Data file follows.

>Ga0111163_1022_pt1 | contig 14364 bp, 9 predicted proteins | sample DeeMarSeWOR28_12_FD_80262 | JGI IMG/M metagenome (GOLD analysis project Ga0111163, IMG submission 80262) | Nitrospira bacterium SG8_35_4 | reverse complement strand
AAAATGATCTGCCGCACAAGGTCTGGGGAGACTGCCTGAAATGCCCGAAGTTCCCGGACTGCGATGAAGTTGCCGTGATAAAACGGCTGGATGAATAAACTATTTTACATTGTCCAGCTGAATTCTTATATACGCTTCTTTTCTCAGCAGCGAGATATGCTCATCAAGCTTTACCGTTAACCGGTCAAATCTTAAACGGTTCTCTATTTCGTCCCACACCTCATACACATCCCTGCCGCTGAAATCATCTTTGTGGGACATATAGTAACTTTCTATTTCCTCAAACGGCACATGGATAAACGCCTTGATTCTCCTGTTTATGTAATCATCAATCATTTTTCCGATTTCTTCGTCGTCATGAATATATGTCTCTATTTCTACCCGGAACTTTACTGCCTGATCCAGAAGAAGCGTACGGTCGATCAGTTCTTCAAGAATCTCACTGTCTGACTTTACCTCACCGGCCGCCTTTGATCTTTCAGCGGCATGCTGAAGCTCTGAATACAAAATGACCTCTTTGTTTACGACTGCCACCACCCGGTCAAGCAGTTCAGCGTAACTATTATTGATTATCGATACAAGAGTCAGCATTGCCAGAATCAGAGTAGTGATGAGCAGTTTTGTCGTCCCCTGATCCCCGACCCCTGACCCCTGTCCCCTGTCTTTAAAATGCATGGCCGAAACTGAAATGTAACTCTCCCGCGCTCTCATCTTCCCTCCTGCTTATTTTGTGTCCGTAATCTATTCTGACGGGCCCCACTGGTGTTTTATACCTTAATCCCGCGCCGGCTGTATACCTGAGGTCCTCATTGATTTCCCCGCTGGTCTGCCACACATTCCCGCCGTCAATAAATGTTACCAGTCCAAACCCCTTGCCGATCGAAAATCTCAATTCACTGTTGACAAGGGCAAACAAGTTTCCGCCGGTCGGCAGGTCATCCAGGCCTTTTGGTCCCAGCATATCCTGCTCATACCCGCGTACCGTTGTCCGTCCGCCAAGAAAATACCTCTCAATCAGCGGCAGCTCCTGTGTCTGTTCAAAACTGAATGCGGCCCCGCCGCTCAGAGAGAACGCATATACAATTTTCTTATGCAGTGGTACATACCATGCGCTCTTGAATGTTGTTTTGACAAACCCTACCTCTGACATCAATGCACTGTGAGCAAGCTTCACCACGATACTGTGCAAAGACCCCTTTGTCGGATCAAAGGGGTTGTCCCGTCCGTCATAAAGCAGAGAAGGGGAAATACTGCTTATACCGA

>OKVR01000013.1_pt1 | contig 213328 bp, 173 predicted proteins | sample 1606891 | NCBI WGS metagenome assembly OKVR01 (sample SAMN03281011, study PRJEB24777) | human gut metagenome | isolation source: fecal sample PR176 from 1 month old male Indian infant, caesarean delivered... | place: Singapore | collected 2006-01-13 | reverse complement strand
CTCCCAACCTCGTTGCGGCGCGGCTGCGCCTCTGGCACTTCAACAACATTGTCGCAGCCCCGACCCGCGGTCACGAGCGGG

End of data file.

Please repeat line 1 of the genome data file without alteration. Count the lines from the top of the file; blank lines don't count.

>Ga0111163_1022_pt1 | contig 14364 bp, 9 predicted proteins | sample DeeMarSeWOR28_12_FD_80262 | JGI IMG/M metagenome (GOLD analysis project Ga0111163, IMG submission 80262) | Nitrospira bacterium SG8_35_4 | reverse complement strand